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The fight to uphold Kentucky’s ban on live-dismemberment abortion has taken a confusing course, but the U.S. Supreme Court clarified one leg of this fight by overwhelmingly ruling that Kentucky’s attorney general has a legal right to step in and defend the ban.

The 8 to 1decision authored by Associate Justice Samuel A. Alito overturned a ruling from the U.S. Court of Appeals for the Sixth Circuit that barred Republican Attorney General Daniel Cameron’s office from joining the case to defend the law. Justice Sonia Sotomayor was the only dissenter.

The case has been buffeted by politics. When Kentucky’s former Republican Gov., Matt Bevin, signed the Human Rights of Unborn Children Act into law, barring live-dismemberment abortions after 11 weeks of pregnancy, the state had a Democrat Attorney General, Andrew Beshear. Naturally, since Democrats don’t care about laws, Beshear refused to defend the law in court.

Defending the law then fell to Bevin’s appointed secretary of health and family service — another Republican. Then there was another election and Andy Beshear went from AG to governor. Then HE wouldn’t defend the anti-abortion law in court.

However, Daniel Cameron, a Republican, won the office of Attorney General and he jumped in to try and defend the law. But when he did that, Gov. Beshear tried to block the AG from defending the law. Camerion then took his case to the Supreme Court, which ultimately ruled that he has the legal right to jump in and defend the case in keeping with his role as the state’s top law officer.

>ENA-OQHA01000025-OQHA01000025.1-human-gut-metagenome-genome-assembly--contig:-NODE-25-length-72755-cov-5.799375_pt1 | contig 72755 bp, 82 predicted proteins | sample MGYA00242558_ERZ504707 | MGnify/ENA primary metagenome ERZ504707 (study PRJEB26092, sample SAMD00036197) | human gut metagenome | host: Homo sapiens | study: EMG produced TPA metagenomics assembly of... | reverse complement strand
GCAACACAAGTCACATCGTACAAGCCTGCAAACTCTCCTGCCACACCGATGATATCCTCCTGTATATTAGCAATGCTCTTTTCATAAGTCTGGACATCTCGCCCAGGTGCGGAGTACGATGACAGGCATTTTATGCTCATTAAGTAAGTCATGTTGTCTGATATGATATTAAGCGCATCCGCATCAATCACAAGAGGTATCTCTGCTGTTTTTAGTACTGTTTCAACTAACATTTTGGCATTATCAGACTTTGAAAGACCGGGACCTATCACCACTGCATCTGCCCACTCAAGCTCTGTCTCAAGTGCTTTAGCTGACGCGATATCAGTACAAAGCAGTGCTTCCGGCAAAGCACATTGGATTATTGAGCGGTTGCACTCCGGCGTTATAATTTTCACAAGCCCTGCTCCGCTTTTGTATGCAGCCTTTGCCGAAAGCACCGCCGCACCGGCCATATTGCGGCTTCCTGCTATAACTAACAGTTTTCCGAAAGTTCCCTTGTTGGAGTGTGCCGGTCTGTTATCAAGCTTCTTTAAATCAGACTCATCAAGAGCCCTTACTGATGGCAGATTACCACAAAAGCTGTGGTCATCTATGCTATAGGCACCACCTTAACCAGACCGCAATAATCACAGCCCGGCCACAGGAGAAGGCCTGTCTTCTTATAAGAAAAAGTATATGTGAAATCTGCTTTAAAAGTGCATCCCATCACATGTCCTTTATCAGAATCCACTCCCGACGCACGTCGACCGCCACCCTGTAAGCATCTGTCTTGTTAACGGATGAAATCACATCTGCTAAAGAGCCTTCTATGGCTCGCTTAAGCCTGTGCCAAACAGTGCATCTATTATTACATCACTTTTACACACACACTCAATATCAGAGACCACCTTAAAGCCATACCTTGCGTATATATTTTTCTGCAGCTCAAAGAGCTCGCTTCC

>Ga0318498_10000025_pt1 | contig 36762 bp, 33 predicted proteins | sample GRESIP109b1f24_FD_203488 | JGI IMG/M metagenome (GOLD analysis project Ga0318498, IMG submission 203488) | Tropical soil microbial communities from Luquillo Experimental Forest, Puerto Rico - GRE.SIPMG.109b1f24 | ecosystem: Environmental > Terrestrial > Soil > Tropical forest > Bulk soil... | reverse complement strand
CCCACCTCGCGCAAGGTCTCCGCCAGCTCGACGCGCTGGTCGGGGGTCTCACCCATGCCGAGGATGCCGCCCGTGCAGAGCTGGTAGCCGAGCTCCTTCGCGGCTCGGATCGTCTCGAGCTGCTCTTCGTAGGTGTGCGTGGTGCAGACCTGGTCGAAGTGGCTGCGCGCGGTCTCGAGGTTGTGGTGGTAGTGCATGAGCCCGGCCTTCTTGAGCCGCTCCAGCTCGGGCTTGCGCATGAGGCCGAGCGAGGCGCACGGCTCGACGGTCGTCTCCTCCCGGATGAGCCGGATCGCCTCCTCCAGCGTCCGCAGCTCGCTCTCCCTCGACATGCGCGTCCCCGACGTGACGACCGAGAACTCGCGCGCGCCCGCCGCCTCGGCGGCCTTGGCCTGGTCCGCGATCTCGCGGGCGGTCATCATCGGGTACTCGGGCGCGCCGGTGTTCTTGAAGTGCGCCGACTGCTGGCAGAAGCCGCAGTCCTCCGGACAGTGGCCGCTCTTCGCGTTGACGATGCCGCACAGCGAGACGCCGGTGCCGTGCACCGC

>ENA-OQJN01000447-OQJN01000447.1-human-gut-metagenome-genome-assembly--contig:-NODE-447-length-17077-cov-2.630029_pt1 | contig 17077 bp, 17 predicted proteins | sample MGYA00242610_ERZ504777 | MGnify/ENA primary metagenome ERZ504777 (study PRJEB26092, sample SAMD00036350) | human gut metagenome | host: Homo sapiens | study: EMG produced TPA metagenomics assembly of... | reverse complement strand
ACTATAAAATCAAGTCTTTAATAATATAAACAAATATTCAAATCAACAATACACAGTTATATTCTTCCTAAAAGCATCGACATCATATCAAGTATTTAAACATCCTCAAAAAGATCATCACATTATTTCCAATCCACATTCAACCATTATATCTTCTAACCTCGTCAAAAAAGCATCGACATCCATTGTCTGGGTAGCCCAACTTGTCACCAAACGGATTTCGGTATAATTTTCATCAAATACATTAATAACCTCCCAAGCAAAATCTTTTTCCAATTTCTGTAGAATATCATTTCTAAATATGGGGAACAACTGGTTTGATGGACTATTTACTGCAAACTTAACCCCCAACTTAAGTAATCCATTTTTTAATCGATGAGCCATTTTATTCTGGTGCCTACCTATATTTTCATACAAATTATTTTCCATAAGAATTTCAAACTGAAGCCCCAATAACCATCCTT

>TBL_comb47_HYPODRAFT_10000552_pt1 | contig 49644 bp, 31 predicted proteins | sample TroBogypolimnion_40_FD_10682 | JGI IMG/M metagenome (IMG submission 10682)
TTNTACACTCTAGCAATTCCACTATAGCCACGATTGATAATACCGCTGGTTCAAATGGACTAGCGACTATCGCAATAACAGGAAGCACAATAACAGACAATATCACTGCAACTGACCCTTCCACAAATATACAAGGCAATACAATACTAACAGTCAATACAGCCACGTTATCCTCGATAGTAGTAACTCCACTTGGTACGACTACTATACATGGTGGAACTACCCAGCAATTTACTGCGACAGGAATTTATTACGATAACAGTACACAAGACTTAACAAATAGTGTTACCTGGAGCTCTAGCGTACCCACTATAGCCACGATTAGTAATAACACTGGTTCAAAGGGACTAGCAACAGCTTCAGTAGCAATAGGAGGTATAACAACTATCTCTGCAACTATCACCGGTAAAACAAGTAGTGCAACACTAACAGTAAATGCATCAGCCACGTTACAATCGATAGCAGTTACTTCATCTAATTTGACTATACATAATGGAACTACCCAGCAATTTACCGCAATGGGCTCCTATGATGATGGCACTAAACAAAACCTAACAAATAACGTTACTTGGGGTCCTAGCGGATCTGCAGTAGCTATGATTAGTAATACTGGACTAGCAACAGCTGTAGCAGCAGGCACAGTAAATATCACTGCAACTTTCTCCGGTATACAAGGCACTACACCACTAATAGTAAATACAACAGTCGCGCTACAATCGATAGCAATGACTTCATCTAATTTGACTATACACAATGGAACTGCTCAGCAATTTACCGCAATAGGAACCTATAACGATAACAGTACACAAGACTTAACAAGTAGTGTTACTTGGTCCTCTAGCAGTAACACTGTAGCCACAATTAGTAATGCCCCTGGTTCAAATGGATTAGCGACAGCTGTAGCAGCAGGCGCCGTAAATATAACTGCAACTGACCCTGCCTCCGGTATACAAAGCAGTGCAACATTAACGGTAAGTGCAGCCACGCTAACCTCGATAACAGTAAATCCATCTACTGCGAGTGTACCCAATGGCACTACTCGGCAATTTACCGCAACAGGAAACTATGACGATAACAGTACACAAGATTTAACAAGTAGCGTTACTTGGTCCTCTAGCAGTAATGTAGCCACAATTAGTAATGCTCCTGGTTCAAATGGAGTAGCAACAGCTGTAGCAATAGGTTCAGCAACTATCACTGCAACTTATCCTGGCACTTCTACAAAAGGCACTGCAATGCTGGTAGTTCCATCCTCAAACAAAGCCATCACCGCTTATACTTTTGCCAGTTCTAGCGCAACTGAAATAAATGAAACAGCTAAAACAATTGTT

This is a victory, but it also shows the extent to which Democrats will go to thwart the law.

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Warner Todd Huston

Warner Todd Huston has been writing editorials and news since 2001 but started his writing career penning articles about U.S. history back in the early 1990s. Huston has appeared on Fox News, Fox Business Network, CNN, and several local Chicago News programs to discuss the issues of the day. Additionally, he is a regular guest on radio programs from coast to coast. Huston has also been a Breitbart News contributor since 2009. Warner works out of the Chicago area, a place he calls a "target rich environment" for political news.

 

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